Rising house prices and financial instability are putting young people off starting families. But some fear they might be leaving it too late.
By Sarah Marsh
When do your chances of getting pregnant start to decline – late 20s, early 30s or after the age of 35? If your answer is the latter, you might be surprised to hear that in fact fertility rates for both men and women decline gradually from their late 20s.
Most people, however, are not aware of this. A poll, conducted to mark the Fertility Health summit, found worrying gaps in many 16- to 24-year-olds’ knowledge of fertility and reproductive health.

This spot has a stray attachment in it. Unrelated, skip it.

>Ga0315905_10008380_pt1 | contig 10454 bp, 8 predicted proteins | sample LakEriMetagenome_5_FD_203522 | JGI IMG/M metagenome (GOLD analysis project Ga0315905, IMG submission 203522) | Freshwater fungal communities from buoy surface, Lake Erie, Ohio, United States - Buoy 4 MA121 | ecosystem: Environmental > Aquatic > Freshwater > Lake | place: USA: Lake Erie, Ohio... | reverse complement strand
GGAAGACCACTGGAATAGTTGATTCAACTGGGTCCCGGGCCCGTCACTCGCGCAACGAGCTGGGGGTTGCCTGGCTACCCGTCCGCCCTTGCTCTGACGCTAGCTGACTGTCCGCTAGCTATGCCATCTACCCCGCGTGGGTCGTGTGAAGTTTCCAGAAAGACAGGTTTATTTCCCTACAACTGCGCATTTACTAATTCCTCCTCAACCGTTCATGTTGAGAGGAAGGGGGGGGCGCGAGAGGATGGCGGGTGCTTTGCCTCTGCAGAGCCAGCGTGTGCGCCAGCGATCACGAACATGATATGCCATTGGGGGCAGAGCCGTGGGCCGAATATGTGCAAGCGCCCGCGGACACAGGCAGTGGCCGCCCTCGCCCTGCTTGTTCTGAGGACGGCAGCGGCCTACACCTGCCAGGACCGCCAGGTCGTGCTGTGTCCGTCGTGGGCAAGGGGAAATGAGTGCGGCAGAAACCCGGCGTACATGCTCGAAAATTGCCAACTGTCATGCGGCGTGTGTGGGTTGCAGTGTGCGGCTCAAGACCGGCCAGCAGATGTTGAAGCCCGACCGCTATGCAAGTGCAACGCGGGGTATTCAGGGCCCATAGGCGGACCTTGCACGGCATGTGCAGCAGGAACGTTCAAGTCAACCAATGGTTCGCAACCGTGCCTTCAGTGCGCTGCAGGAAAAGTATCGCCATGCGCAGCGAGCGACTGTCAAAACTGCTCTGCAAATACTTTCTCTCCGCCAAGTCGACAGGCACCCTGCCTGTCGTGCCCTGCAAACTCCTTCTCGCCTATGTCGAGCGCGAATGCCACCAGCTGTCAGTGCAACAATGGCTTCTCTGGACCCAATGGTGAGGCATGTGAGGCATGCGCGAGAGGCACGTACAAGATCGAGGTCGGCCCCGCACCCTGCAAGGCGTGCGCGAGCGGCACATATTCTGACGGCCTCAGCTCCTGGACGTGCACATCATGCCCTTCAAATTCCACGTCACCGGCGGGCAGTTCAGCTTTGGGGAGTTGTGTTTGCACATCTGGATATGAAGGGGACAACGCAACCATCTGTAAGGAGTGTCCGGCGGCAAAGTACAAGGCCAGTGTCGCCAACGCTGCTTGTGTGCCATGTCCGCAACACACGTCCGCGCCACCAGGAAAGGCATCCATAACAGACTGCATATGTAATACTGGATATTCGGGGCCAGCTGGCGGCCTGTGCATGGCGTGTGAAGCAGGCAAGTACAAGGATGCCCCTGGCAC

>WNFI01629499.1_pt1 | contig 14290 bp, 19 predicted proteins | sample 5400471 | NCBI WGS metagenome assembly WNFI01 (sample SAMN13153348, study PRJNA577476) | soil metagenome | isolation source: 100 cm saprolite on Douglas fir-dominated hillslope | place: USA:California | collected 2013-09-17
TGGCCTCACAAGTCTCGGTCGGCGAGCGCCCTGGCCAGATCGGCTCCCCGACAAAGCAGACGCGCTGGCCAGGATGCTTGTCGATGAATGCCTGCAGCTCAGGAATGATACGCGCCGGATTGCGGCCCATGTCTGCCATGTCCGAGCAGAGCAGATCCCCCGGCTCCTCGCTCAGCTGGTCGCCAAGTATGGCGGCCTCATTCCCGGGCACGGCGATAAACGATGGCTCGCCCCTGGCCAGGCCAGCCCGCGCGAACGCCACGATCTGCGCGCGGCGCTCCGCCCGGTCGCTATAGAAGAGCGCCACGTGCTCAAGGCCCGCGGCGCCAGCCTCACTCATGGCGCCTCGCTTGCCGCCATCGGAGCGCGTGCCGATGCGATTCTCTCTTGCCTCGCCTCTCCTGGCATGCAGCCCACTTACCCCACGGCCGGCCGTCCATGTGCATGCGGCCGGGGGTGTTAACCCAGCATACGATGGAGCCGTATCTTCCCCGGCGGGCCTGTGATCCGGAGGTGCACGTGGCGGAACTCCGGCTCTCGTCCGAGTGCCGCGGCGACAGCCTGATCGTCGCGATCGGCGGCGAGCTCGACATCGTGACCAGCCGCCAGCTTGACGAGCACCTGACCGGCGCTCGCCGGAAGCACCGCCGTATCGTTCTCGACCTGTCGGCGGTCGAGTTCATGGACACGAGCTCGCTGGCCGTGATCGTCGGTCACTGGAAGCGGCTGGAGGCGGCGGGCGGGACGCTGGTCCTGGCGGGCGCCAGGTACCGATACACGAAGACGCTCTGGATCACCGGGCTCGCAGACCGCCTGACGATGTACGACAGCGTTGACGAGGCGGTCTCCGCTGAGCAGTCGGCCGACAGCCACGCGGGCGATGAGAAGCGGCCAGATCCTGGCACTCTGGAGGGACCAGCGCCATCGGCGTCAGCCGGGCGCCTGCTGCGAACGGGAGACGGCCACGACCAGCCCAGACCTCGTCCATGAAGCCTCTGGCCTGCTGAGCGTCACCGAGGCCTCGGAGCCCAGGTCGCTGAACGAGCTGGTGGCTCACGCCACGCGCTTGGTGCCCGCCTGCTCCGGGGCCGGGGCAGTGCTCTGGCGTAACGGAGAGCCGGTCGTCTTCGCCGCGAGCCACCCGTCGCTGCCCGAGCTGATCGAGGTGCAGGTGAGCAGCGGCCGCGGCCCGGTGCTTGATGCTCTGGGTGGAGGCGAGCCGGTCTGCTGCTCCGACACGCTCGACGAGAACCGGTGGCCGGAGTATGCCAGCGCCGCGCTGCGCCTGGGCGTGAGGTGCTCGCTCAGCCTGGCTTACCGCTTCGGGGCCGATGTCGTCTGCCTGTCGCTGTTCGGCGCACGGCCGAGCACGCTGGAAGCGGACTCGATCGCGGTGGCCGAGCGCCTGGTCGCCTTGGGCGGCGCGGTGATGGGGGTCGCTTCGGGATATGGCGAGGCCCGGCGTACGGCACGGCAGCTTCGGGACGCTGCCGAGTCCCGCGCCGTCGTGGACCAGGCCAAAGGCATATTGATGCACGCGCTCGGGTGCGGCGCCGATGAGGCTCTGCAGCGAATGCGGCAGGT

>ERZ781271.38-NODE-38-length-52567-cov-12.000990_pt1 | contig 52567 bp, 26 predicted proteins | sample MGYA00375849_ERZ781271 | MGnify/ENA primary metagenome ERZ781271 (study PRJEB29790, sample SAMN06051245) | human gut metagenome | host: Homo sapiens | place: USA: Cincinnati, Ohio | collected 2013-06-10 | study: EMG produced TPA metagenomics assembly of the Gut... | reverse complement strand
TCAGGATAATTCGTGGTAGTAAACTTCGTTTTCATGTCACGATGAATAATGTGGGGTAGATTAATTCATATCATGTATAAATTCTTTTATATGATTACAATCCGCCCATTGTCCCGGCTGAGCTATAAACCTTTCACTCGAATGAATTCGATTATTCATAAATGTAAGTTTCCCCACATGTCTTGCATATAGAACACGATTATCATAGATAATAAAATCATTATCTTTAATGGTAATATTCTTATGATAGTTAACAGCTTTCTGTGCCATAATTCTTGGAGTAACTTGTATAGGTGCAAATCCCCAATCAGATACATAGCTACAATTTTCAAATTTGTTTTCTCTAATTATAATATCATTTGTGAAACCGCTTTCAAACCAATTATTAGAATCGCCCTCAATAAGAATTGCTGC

The Guardian asked young readers about the subject, and we heard from lots of people who said that they couldn’t even think about starting a family until they had a home and stable income – which tend to come much later for young adults today.
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